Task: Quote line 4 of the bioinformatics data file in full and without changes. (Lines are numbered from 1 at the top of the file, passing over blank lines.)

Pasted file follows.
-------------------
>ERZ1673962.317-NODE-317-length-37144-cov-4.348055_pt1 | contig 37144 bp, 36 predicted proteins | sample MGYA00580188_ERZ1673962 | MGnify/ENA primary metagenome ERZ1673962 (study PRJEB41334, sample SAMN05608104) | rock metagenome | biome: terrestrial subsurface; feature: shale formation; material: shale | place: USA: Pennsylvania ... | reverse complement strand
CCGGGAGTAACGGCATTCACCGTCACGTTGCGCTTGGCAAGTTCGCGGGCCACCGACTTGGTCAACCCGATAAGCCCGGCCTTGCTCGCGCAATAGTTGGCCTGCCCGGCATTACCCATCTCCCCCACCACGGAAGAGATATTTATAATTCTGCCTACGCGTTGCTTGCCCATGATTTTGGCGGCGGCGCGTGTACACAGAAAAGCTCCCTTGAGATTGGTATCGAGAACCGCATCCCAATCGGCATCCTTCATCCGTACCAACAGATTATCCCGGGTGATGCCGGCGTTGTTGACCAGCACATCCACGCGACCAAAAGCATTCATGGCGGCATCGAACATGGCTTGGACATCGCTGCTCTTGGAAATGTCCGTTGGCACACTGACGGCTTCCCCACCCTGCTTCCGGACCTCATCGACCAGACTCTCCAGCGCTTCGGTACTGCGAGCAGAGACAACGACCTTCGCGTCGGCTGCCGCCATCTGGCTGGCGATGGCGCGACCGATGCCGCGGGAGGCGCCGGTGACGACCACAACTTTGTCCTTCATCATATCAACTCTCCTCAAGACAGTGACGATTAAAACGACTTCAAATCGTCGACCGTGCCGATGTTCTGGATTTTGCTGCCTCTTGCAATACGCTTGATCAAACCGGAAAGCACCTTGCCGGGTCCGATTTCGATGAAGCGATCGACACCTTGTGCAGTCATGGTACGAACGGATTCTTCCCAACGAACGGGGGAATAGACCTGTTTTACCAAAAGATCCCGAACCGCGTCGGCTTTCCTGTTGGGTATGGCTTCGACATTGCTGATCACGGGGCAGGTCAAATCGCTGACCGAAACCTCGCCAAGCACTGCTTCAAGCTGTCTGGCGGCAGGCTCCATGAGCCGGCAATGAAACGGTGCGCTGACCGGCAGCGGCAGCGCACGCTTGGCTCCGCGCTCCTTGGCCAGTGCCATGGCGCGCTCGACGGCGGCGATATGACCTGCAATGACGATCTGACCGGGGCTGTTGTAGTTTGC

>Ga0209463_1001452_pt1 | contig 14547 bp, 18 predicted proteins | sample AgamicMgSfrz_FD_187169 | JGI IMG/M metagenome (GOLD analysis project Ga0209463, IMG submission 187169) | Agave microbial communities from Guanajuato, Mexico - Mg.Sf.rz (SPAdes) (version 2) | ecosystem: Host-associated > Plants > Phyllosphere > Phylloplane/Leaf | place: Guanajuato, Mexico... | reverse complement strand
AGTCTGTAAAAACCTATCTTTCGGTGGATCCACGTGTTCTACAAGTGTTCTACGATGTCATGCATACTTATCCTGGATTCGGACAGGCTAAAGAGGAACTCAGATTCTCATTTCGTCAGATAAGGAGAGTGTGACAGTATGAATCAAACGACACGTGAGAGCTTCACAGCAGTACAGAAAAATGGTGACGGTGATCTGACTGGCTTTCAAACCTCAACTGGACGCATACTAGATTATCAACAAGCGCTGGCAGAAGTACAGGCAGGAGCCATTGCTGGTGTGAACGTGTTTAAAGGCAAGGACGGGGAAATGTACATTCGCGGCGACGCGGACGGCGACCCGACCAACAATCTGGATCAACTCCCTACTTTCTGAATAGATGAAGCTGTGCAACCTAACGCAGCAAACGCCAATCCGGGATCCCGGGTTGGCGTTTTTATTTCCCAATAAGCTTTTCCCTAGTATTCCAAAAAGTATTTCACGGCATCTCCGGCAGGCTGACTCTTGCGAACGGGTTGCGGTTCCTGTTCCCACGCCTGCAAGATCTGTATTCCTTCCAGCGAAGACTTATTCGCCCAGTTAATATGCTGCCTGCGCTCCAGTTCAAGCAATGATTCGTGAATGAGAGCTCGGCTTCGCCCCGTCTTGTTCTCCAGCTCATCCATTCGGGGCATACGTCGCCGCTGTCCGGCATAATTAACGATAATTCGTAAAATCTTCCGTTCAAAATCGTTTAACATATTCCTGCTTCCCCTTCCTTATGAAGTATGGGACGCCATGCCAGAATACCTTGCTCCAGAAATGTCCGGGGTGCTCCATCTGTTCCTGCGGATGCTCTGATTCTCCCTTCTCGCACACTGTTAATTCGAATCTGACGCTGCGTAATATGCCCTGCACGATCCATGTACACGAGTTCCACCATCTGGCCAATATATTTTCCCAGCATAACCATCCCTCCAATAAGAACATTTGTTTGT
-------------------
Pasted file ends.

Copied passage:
AGTCTGTAAAAACCTATCTTTCGGTGGATCCACGTGTTCTACAAGTGTTCTACGATGTCATGCATACTTATCCTGGATTCGGACAGGCTAAAGAGGAACTCAGATTCTCATTTCGTCAGATAAGGAGAGTGTGACAGTATGAATCAAACGACACGTGAGAGCTTCACAGCAGTACAGAAAAATGGTGACGGTGATCTGACTGGCTTTCAAACCTCAACTGGACGCATACTAGATTATCAACAAGCGCTGGCAGAAGTACAGGCAGGAGCCATTGCTGGTGTGAACGTGTTTAAAGGCAAGGACGGGGAAATGTACATTCGCGGCGACGCGGACGGCGACCCGACCAACAATCTGGATCAACTCCCTACTTTCTGAATAGATGAAGCTGTGCAACCTAACGCAGCAAACGCCAATCCGGGATCCCGGGTTGGCGTTTTTATTTCCCAATAAGCTTTTCCCTAGTATTCCAAAAAGTATTTCACGGCATCTCCGGCAGGCTGACTCTTGCGAACGGGTTGCGGTTCCTGTTCCCACGCCTGCAAGATCTGTATTCCTTCCAGCGAAGACTTATTCGCCCAGTTAATATGCTGCCTGCGCTCCAGTTCAAGCAATGATTCGTGAATGAGAGCTCGGCTTCGCCCCGTCTTGTTCTCCAGCTCATCCATTCGGGGCATACGTCGCCGCTGTCCGGCATAATTAACGATAATTCGTAAAATCTTCCGTTCAAAATCGTTTAACATATTCCTGCTTCCCCTTCCTTATGAAGTATGGGACGCCATGCCAGAATACCTTGCTCCAGAAATGTCCGGGGTGCTCCATCTGTTCCTGCGGATGCTCTGATTCTCCCTTCTCGCACACTGTTAATTCGAATCTGACGCTGCGTAATATGCCCTGCACGATCCATGTACACGAGTTCCACCATCTGGCCAATATATTTTCCCAGCATAACCATCCCTCCAATAAGAACATTTGTTTGT